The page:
1

Consider this definition for "could", from https://www.collinsdictionary.com/dictionary/english/could

Definition 16: You say 'I couldn't' to refuse an offer of more food or drink. [informal, spoken]

a) More cake?'—'Oh no, I couldn't.'

My question: What is the difference between sentence a) and sentence b)?

b) More cake?'—'Oh no, I can't.'

My comment: To me, sentence a) is conditional: "(If you gave me one more piece of the cake), I couldn't (finish it)." Do you agree with me?

2

Oddly enough, "I couldn't" is polite middle-class British English which effectively means:

"Yes please, but I don't want to sound greedy so I'm going to pretend to refuse it and expect you to generously (and of course politely) insist, after a few rounds of which I am then going to graciously accept with all the language of deferential reluctance."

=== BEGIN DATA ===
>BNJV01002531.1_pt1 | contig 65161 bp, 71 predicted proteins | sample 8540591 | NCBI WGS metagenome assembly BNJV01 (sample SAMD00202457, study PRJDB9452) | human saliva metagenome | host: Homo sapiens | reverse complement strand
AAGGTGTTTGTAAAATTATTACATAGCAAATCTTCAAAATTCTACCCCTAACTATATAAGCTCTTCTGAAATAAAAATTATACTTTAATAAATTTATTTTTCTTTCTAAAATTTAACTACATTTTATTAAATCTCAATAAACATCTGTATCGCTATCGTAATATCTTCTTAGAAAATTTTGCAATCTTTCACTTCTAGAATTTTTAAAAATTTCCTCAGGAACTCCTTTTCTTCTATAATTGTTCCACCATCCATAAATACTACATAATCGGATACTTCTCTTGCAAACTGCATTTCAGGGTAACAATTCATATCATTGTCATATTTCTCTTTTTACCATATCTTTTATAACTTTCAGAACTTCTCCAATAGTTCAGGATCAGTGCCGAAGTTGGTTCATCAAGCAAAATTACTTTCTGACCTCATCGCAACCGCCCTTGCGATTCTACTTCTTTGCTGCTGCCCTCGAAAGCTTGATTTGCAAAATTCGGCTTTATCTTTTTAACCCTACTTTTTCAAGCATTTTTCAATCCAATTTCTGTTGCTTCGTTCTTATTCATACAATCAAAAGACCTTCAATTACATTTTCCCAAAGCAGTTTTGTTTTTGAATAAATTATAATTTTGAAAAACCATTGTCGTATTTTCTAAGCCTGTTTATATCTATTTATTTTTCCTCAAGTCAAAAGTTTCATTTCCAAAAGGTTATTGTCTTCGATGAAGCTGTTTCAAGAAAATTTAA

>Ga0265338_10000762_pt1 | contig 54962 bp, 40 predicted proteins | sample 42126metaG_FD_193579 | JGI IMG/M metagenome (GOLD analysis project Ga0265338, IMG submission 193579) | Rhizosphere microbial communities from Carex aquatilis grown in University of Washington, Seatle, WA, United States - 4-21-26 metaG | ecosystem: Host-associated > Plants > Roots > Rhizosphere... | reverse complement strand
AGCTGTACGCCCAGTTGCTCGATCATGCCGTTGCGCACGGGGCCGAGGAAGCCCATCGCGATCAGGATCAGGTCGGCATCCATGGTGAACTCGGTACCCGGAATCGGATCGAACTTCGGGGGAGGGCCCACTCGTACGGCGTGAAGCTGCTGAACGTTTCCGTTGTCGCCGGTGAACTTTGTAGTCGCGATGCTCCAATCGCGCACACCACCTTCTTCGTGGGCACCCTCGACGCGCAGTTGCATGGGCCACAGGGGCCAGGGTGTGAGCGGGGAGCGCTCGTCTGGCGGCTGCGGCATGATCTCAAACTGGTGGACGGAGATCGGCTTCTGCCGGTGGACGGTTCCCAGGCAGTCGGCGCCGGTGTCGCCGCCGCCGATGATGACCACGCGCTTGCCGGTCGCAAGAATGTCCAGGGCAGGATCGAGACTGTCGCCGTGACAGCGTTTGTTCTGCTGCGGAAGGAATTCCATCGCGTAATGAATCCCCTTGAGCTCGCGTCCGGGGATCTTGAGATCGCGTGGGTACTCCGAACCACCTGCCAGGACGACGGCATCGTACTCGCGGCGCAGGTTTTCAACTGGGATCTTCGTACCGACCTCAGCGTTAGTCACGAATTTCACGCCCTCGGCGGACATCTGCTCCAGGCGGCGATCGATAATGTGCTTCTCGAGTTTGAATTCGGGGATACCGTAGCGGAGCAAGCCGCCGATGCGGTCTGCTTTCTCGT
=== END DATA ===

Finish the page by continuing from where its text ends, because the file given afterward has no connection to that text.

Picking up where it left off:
On such song-and-dance routines are the manners of Britain constructed.

"I can't", on the other hand, is actually a refusal, and at this point the host won't push it, understanding that OP really has had enough and does not want it. In fact, "I can't" is pushing the boundaries of good manners.

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  • On such song-and-dance routines are the manners of Britain constructed. Ha Ha – Mr. X Jun 8 at 17:22

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